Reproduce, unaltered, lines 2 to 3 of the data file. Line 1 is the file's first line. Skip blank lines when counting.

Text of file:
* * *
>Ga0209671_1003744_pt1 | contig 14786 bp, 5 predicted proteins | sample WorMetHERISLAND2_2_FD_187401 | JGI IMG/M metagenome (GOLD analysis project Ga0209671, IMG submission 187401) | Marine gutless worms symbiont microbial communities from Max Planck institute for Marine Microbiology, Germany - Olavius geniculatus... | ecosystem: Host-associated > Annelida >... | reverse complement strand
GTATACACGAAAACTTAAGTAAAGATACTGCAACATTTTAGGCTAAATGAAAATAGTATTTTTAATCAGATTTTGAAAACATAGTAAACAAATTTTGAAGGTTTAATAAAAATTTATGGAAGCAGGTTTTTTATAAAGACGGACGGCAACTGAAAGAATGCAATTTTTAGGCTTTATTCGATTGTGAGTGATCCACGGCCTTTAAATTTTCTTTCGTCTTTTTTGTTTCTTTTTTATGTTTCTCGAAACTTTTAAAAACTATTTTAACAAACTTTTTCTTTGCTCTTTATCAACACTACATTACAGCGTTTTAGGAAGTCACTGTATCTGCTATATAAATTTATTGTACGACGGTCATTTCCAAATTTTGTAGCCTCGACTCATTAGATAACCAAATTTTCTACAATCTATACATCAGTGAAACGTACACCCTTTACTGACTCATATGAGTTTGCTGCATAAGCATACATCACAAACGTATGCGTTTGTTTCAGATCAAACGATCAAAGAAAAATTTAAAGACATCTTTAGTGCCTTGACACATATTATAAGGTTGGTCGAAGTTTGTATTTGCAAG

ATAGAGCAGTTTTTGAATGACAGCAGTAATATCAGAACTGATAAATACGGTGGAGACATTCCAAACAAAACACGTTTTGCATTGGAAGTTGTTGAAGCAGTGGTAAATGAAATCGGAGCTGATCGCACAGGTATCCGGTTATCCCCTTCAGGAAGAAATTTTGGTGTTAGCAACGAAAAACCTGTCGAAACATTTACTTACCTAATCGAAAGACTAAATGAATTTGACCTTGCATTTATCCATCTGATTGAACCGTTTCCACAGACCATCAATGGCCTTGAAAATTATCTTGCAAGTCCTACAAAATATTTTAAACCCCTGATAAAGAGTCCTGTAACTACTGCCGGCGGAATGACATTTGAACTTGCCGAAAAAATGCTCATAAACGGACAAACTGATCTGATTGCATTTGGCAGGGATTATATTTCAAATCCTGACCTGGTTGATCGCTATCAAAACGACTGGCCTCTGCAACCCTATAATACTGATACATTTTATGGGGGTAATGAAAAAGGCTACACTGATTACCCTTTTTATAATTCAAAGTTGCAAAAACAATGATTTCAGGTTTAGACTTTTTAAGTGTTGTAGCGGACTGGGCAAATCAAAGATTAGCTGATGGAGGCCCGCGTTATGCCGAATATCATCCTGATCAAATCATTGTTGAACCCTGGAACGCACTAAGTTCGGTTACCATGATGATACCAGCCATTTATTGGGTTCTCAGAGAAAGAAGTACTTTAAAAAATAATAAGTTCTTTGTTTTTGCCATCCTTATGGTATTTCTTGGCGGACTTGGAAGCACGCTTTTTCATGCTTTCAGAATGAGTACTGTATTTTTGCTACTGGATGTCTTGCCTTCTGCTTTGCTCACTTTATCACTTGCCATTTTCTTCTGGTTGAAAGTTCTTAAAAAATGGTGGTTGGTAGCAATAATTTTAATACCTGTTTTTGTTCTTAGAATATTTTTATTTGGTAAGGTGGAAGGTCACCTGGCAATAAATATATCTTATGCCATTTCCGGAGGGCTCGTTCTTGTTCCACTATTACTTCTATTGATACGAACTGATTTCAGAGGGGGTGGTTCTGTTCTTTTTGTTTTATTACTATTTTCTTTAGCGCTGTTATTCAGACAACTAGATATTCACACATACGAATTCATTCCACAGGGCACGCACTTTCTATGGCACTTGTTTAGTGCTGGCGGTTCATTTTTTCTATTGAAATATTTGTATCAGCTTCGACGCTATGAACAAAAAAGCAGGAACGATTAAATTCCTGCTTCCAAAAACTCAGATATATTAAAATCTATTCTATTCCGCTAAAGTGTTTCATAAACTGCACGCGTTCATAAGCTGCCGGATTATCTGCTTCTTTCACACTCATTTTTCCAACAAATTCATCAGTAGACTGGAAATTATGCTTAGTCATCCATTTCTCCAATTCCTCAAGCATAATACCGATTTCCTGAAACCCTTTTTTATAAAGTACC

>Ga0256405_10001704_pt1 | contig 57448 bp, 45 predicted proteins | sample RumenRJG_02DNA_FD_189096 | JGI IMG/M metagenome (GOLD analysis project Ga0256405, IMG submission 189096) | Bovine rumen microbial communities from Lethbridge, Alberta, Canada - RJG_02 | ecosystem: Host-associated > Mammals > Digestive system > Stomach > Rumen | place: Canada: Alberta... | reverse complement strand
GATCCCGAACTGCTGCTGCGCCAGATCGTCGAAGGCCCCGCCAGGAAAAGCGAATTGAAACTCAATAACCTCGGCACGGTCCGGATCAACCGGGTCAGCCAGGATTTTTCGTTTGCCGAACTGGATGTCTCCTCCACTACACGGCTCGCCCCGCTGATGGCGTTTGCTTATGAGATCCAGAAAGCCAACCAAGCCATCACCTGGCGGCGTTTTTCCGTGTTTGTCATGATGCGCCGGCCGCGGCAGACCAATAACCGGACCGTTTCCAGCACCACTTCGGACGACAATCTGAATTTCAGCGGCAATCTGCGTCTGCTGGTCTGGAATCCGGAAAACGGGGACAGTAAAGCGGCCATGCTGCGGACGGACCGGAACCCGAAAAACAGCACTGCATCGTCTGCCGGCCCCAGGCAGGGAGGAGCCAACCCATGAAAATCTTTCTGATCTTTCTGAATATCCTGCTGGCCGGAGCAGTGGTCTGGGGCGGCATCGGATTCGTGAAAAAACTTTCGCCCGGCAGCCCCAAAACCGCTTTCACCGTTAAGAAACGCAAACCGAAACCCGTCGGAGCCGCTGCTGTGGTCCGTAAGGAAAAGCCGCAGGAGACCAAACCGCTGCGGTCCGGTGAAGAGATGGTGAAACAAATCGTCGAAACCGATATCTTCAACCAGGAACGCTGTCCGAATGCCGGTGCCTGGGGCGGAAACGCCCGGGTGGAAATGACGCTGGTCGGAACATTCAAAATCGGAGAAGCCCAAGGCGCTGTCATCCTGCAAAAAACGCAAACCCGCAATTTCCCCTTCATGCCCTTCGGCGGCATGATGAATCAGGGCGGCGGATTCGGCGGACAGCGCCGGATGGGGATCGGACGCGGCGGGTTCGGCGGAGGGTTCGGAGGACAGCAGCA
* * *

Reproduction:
GTATACACGAAAACTTAAGTAAAGATACTGCAACATTTTAGGCTAAATGAAAATAGTATTTTTAATCAGATTTTGAAAACATAGTAAACAAATTTTGAAGGTTTAATAAAAATTTATGGAAGCAGGTTTTTTATAAAGACGGACGGCAACTGAAAGAATGCAATTTTTAGGCTTTATTCGATTGTGAGTGATCCACGGCCTTTAAATTTTCTTTCGTCTTTTTTGTTTCTTTTTTATGTTTCTCGAAACTTTTAAAAACTATTTTAACAAACTTTTTCTTTGCTCTTTATCAACACTACATTACAGCGTTTTAGGAAGTCACTGTATCTGCTATATAAATTTATTGTACGACGGTCATTTCCAAATTTTGTAGCCTCGACTCATTAGATAACCAAATTTTCTACAATCTATACATCAGTGAAACGTACACCCTTTACTGACTCATATGAGTTTGCTGCATAAGCATACATCACAAACGTATGCGTTTGTTTCAGATCAAACGATCAAAGAAAAATTTAAAGACATCTTTAGTGCCTTGACACATATTATAAGGTTGGTCGAAGTTTGTATTTGCAAG

ATAGAGCAGTTTTTGAATGACAGCAGTAATATCAGAACTGATAAATACGGTGGAGACATTCCAAACAAAACACGTTTTGCATTGGAAGTTGTTGAAGCAGTGGTAAATGAAATCGGAGCTGATCGCACAGGTATCCGGTTATCCCCTTCAGGAAGAAATTTTGGTGTTAGCAACGAAAAACCTGTCGAAACATTTACTTACCTAATCGAAAGACTAAATGAATTTGACCTTGCATTTATCCATCTGATTGAACCGTTTCCACAGACCATCAATGGCCTTGAAAATTATCTTGCAAGTCCTACAAAATATTTTAAACCCCTGATAAAGAGTCCTGTAACTACTGCCGGCGGAATGACATTTGAACTTGCCGAAAAAATGCTCATAAACGGACAAACTGATCTGATTGCATTTGGCAGGGATTATATTTCAAATCCTGACCTGGTTGATCGCTATCAAAACGACTGGCCTCTGCAACCCTATAATACTGATACATTTTATGGGGGTAATGAAAAAGGCTACACTGATTACCCTTTTTATAATTCAAAGTTGCAAAAACAATGATTTCAGGTTTAGACTTTTTAAGTGTTGTAGCGGACTGGGCAAATCAAAGATTAGCTGATGGAGGCCCGCGTTATGCCGAATATCATCCTGATCAAATCATTGTTGAACCCTGGAACGCACTAAGTTCGGTTACCATGATGATACCAGCCATTTATTGGGTTCTCAGAGAAAGAAGTACTTTAAAAAATAATAAGTTCTTTGTTTTTGCCATCCTTATGGTATTTCTTGGCGGACTTGGAAGCACGCTTTTTCATGCTTTCAGAATGAGTACTGTATTTTTGCTACTGGATGTCTTGCCTTCTGCTTTGCTCACTTTATCACTTGCCATTTTCTTCTGGTTGAAAGTTCTTAAAAAATGGTGGTTGGTAGCAATAATTTTAATACCTGTTTTTGTTCTTAGAATATTTTTATTTGGTAAGGTGGAAGGTCACCTGGCAATAAATATATCTTATGCCATTTCCGGAGGGCTCGTTCTTGTTCCACTATTACTTCTATTGATACGAACTGATTTCAGAGGGGGTGGTTCTGTTCTTTTTGTTTTATTACTATTTTCTTTAGCGCTGTTATTCAGACAACTAGATATTCACACATACGAATTCATTCCACAGGGCACGCACTTTCTATGGCACTTGTTTAGTGCTGGCGGTTCATTTTTTCTATTGAAATATTTGTATCAGCTTCGACGCTATGAACAAAAAAGCAGGAACGATTAAATTCCTGCTTCCAAAAACTCAGATATATTAAAATCTATTCTATTCCGCTAAAGTGTTTCATAAACTGCACGCGTTCATAAGCTGCCGGATTATCTGCTTCTTTCACACTCATTTTTCCAACAAATTCATCAGTAGACTGGAAATTATGCTTAGTCATCCATTTCTCCAATTCCTCAAGCATAATACCGATTTCCTGAAACCCTTTTTTATAAAGTACC